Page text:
18 ANNUITY OWNERSHIP Ownership of annuities is correlated with an increased level of retirement preparedness. Boomers who have made the decision to purchase financial products specifically oriented toward retirement income are more likely to have taken positive steps to prepare for retirement, such as saving money for retirement, calculating the amount they will need to retired, and consulting financial advisors. Boomers who own annuities are much more likely by more than two-fold to feel extremely or very confident that their money will last throughout retirement, compared to Boomers without annuities. Boomers who own annuities also feel more economically satisfied, are better prepared for retirement, expect to be able to cover their basic expenses as well as enjoy leisure activities, and are confident they will have sustainable income throughout their retirement years. Retirement Preparedness and Expectations by Annuity Ownership Extremely or very confident money will last throughout retirement Expect to have money for basic expenses and leisure activities in retirement Have consulted a financial advisor 14% 47% 47% 63% 79% Have calculated amount needed to retire 31% 65% Have money saved for retirement 45% 95% Retirement more comfortable than parents Extremely or very confident in retirement preparedness 31% 47% 53% Economic Satisfaction 67% 0% 60% 70% 90% 100% Own Annuities Do Not Own Annuities THE BENEFITS OF USING FINANCIAL ADVISORS Almost seven in 10 Boomers who work with financial advisors are satisfied with the way their lives are going from an economic standpoint, versus four in 10 who do not have a relationship with a financial advisor. Economic Life Satisfaction 100% 90% 70% 60% 0% 68% 41% 41% 53% Work with an advisor Don t work with an advisor Satisfied Unsatisfied 16 Insured Retirement Institute

19 Examining other aspects of the retirement preparedness of Boomers who work with financial advisors versus those who do not provides insight into the variance in economic satisfaction. Boomers who work with financial advisors are far more likely to have money saved for retirement, with more than nine in 10 Boomers who work with advisors having money saved specifically for retirement versus less than half of Boomers who do not use advisors. Baby Boomer Retirement Savings 100% 90% 70% 60% 0% 93% 6% 1% 46% 52% 2% Work with an advisor Don t work with an advisor Retirement Savings No Retirement Savings Not Sure Among Boomers who have saved for retirement, those who work with financial advisors are almost twice as likely to have saved at least $100,000, and those who do not work with advisors are more than twice as likely to have saved less than $100,000. Amount Saved for Retirement 100% 90% 70% 60% 0% 74% 7% 41% 49% Work with an advisor Don t work with an advisor $100,000 or More Less than $100,000 Don t Know How frequently investments are rebalanced to ensure alignment with goals and risk tolerance is a good proxy for how engaged individuals are with the management of their portfolios. More than four in 10 Boomers with financial advisors rebalance their investments at least annually and six in 10 do so at least every few years, as compared to less than one quarter of Boomers without advisors rebalancing annually and less than one-third at least every few years. Without rebalancing, investment portfolios can become misaligned with investment goals, for example by having more exposure to risk assets and loss potential than an individual is able or willing to tolerate when close to or in retirement. Boomer Expectations for Retirement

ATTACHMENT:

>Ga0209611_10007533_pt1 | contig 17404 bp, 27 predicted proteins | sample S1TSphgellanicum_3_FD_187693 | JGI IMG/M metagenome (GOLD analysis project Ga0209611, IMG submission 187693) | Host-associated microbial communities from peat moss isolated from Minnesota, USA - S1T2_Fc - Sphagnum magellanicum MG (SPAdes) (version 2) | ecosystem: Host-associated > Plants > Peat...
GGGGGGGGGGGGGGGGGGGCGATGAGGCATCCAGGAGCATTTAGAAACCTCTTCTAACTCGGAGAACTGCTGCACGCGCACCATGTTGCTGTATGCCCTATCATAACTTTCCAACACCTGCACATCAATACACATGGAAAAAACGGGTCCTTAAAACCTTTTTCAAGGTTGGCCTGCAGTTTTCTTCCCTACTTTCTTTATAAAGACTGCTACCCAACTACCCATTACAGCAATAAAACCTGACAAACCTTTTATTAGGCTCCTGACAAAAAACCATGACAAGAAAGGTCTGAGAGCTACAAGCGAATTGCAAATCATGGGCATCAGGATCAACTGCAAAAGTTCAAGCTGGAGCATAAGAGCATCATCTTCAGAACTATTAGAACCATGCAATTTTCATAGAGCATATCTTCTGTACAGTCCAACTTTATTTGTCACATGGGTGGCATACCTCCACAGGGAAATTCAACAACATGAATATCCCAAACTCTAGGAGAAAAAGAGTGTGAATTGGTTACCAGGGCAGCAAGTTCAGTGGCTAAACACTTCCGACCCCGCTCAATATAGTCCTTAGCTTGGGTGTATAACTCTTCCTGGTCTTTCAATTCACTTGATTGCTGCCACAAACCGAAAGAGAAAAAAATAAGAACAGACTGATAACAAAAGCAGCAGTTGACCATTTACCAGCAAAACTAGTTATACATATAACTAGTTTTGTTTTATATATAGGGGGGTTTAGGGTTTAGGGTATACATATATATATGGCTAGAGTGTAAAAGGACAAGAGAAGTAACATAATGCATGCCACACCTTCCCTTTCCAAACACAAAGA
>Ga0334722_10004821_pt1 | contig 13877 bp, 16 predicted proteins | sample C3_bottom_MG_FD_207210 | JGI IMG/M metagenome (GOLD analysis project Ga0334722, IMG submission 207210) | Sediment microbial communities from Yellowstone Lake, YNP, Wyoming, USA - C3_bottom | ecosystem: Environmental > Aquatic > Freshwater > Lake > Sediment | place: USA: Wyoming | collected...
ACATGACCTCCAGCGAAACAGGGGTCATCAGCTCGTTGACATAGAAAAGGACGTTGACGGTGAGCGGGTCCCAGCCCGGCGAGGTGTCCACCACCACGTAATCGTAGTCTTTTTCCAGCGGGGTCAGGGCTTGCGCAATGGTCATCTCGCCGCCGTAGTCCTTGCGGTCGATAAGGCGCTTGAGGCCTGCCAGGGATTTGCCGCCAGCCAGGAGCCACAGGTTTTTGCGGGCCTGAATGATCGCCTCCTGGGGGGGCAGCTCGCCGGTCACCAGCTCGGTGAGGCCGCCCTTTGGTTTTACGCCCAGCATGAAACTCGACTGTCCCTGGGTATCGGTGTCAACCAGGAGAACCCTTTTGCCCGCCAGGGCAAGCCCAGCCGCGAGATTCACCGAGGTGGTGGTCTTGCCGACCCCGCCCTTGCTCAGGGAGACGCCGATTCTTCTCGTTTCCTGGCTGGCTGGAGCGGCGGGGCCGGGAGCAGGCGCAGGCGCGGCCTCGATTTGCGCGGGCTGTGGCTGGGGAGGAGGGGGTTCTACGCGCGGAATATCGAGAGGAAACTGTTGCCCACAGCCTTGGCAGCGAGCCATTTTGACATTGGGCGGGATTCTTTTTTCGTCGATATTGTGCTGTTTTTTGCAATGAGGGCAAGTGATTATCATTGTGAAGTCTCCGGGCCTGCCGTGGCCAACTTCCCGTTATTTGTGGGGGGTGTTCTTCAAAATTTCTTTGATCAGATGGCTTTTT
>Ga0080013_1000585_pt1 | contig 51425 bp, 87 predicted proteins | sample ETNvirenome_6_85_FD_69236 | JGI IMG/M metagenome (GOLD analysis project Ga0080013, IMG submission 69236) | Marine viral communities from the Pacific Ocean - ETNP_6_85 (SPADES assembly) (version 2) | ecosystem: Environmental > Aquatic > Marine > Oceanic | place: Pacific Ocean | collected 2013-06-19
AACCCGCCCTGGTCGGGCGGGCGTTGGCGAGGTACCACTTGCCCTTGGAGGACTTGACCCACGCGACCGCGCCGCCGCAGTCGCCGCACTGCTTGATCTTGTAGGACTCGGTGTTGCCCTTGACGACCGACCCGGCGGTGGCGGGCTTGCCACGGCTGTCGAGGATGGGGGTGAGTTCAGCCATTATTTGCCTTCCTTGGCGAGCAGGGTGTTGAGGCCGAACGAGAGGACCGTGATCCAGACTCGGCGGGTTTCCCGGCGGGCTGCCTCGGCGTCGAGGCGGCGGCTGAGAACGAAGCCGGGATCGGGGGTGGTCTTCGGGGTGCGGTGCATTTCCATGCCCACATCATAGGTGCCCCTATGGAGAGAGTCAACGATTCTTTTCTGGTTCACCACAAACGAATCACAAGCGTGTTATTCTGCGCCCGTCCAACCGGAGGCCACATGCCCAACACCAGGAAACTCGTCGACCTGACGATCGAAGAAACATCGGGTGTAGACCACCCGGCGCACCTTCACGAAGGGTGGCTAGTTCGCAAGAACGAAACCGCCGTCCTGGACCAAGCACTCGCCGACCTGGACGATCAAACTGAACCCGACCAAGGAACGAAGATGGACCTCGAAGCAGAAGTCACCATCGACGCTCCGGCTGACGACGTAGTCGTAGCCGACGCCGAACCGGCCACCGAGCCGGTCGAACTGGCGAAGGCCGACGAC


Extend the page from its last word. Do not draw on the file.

20 Frequency of Rebalancing Investments 100% 90% 70% 60% 0% 43% 27% 5% Work with an advisor 8% 38% 24% 22% 13% 4% Don t work with an advisor At Least Annually Every Few Years Rarely Never Don t Know Among Boomers there is a direct relationship between the use of a financial advisor and the likelihood that an amount of savings needed to retire has been calculated. Almost seven in 10 of those who work with a financial advisor have done such a calculation, and about the same percentage of those who do not work with an advisor have not. Have Calculated Savings Needed to Retire 100% 90% 70% 60% 0% 69% 27% 3% 28% 68% 4% Work with an advisor Don t work with an advisor Yes No Don t Know It should not be surprising, then, that when Boomers are asked which areas of their financial lives they consult with financial advisors about, retirement and investing are by far the most common responses. Area of Consultation with Financial Planners Retirement 79% Investing 73% General Financial 52% Tax Planning Estate Planning Insurance 26% 29% Other 1% 18 Insured Retirement Institute 0% 60% 70% 90%